ACLI GOVERNMENT SECURITIES, INC. v. RHOADES, 764 F.2d 1033 (4th Cir. 1985)


Nos. 84-1765(L), 84-2106 and 84-2135.United States Court of Appeals, Fourth Circuit.Argued April 2, 1985.
Decided June 24, 1985.

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Karl L. Kenyon, Anderson, S.C. (Kenyon Lusk, Robert P. Lusk, Anderson, S.C., on brief), for appellants.

Clay D. Brittain, III, Columbia, S.C., (Nelson, Mullins, Grier Scarborough, Columbia, S.C., on brief), for appellee.

Appeal from the United States District Court for the District of South Carolina.

Before WIDENER and WILKINSON, Circuit Judges, and BUTZNER, Senior Circuit Judge.


[1] Appellants Daniel Rhoades and his sister Norma Rhoades appeal from a judgment of the United States District Court for the District of South Carolina finding that Norma Rhoades had no interest in certain real property located in Anderson, South Carolina, title to which was held by Daniel Rhoades, and directing a sale of the property in partial satisfaction of a judgment against Daniel Rhoades in favor of appellee ACLI Government Securities, Inc. (AGS). Because we find that the district court was correct in all respects, we affirm.

[2] In an action brought in the United States District Court for the Southern District of New York, AGS recovered a judgment against Daniel Rhoades in the amount of $1,285,598.28. After determining that Daniel Rhoades was the owner of 420 acres of real property in Anderson, South Carolina, AGS registered the New York judgment in the District of South Carolina, pursuant to 28 U.S.C. § 1963 (1982), and on August 19, 1983, the company filed a petition seeking sale of the property. Daniel Rhoades objected on the grounds that he held the property merely as a nominee for an unnamed principal. He also sought to attack the New York judgment collaterally for want of subject matter jurisdiction, alleging a lack of diversity of citizenship. The court found that the district court in New York had rejected Rhoades’ jurisdictional argument in a post-judgment proceeding. At that time, both the judgment

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and the jurisdictional objection were on appeal to the Court of Appeals for the Second Circuit. The district court in South Carolina proceeded with hearings on the question of ownership and found that the only claimant, Norma Rhoades, could prove no interest in the property.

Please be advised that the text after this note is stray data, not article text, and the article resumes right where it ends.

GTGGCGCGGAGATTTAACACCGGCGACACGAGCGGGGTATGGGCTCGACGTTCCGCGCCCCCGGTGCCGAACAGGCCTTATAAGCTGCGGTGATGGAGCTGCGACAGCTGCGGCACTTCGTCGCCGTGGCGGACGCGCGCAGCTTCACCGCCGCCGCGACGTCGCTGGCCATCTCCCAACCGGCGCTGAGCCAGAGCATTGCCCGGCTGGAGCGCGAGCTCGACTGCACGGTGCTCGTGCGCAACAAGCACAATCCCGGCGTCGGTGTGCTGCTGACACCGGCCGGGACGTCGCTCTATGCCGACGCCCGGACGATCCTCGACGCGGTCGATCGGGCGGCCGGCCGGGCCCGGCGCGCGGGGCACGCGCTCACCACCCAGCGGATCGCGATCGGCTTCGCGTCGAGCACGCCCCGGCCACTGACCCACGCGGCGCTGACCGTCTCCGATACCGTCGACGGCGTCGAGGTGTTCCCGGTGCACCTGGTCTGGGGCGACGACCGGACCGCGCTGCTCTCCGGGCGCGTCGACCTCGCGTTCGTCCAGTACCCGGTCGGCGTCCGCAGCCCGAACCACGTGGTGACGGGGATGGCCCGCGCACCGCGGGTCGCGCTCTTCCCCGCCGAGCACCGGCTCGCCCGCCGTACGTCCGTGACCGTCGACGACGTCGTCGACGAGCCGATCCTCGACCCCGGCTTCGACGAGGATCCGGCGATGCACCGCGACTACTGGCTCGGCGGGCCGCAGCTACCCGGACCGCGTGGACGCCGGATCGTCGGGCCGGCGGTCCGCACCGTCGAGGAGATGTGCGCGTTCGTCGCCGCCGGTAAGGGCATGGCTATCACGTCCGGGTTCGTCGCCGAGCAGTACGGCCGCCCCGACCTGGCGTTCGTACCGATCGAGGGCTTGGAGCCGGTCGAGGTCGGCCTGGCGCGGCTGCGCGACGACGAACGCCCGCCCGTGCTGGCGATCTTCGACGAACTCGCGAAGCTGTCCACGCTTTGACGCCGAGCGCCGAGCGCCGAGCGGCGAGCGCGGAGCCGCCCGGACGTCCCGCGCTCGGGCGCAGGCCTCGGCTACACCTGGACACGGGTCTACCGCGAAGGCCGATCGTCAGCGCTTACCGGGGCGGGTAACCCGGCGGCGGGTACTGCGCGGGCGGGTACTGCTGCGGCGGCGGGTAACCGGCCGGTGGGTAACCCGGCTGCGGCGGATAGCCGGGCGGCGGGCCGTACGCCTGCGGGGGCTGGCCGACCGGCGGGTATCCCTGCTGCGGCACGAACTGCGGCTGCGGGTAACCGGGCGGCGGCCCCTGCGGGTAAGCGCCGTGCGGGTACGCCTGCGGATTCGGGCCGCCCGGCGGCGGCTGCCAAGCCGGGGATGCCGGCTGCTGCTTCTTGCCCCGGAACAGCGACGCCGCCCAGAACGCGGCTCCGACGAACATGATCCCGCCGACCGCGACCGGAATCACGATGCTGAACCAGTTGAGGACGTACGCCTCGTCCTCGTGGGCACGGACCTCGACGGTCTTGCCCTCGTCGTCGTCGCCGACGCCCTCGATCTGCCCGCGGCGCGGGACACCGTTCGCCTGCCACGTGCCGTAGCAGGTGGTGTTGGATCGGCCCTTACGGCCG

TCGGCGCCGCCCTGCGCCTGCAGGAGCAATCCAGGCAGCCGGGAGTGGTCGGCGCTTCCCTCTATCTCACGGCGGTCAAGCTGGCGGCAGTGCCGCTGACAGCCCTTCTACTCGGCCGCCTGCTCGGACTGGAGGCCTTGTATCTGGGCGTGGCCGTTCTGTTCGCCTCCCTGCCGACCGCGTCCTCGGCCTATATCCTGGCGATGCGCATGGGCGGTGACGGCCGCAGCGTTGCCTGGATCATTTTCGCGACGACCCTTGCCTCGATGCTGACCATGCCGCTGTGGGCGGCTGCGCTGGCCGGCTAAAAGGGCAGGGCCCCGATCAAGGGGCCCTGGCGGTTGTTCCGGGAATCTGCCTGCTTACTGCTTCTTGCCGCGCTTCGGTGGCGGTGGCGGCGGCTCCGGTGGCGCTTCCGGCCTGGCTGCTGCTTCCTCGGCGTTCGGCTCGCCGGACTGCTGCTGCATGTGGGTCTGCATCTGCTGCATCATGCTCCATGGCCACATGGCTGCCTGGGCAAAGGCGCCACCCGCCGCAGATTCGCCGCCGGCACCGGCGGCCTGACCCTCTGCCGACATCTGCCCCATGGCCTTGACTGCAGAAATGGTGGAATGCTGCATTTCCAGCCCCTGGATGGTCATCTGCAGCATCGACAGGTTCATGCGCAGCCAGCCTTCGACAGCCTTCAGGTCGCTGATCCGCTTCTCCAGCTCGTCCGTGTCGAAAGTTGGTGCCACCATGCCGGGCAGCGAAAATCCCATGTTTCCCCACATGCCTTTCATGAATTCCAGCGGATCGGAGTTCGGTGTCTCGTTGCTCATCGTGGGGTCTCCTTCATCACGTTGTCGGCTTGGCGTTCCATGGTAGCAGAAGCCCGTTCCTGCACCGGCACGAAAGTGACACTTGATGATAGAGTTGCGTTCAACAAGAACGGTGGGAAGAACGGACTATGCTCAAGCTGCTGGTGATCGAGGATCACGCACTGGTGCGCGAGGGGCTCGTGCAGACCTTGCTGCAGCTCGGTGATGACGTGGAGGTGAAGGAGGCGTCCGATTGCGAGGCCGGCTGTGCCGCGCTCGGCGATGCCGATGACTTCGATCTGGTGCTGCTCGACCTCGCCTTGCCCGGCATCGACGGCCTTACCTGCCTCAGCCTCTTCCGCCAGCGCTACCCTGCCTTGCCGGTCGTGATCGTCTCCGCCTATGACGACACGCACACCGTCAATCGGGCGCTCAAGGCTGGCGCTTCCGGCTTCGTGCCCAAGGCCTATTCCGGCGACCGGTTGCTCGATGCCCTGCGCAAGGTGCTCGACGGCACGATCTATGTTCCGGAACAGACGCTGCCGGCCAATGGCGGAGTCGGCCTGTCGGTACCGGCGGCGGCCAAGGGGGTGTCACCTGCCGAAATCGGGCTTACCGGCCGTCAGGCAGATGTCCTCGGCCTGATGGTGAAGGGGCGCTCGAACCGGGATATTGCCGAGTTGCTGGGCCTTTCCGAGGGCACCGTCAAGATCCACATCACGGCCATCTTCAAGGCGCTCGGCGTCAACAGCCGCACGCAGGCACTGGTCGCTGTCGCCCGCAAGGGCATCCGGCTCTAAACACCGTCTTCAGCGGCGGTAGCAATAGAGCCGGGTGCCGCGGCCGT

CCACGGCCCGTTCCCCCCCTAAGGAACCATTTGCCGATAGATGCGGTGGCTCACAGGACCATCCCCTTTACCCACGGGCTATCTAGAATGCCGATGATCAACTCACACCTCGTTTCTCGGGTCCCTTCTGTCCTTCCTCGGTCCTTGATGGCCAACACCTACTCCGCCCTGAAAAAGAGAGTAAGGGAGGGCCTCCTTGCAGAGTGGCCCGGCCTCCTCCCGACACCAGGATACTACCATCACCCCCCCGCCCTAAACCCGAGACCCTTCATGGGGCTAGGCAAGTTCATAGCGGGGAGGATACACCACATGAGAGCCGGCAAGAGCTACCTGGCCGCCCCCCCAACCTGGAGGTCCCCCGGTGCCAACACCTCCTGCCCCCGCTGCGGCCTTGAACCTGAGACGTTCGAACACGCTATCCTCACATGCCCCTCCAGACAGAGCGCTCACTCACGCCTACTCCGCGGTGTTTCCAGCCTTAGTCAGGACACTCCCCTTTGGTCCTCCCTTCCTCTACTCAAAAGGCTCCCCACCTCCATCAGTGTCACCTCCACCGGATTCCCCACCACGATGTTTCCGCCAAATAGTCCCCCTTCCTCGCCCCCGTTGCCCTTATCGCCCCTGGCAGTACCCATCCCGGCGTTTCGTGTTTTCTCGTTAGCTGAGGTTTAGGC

[3] On May 2, 1984, the Court of Appeals for the Second Circuit issued its mandate affirming the judgment for AGS.[*] At a hearing on August 22, 1984, only days before the scheduled August 29 sale of the real property, appellants argued for the first time that the initial registration of the New York judgment in South Carolina was invalid because at that time the case was on appeal and hence the judgment was not then final. The South Carolina district court refused to vacate its order directing the sale and on October 3, 1984, it confirmed the sale pursuant to 28 U.S.C. §§ 20012002 (1982).

[4] The record clearly supports the trial court’s findings that Norma Rhoades had no interest in the subject property. The court dealt in detail with each of appellants’ arguments for a resulting trust, a constructive trust, and an express oral trust. It found no merit in any of the contentions, concluding that the parties did not meet the burden of “definite, clear, unequivocal, and convincing evidence” required for either a resulting or constructive trust, citing Glover v. Glover, 268 S.C. 433, 234 S.E.2d 488, 489 (1977), and that Daniel Rhoades’ “entire testimony and that of his sister is incredible and totally unworthy of belief.” This was particularly true, the court noted, in light of the fact that brother and sister had been practicing attorneys for a number of years and should have been well aware of the importance of maintaining accurate land records. There was no documentation in support of their position, and the court’s findings were not erroneous in this matter.

[5] We need not tarry over the matter of the registration of the judgment in South Carolina pending appeal in New York, as the question was mooted prior to the sale. Furthermore, appellants did not even raise the question until after the mandate had issued from the Second Circuit, so appellants’ objection was untimely as well.

[6] Appellants’ jurisdictional objections were litigated in New York. The question may not be reopened by way of collateral attack after an adverse judgment elsewhere. Insurance Corp. of Ireland v. Compagnie des Bauxites de Guinee, 456 U.S. 694, 702
n. 9, 102 S.Ct. 2099, 2104, n. 9, 72 L.Ed.2d 492 (1982). We likewise find no fault with the trial court’s confirmation of the sale pursuant to 28 U.S.C. §§ 20012002. There is no basis for appellants’ contentions that a state procedure should have been used.

[7] The judgment of the district court is affirmed.


[*] The United States Supreme Court subsequently denied Daniel Rhoades’ petition for certiorari. Rhoades v. ACLI Government Securities, Inc., ___ U.S. ___, 105 S.Ct. 183, 83 L.Ed.2d 117

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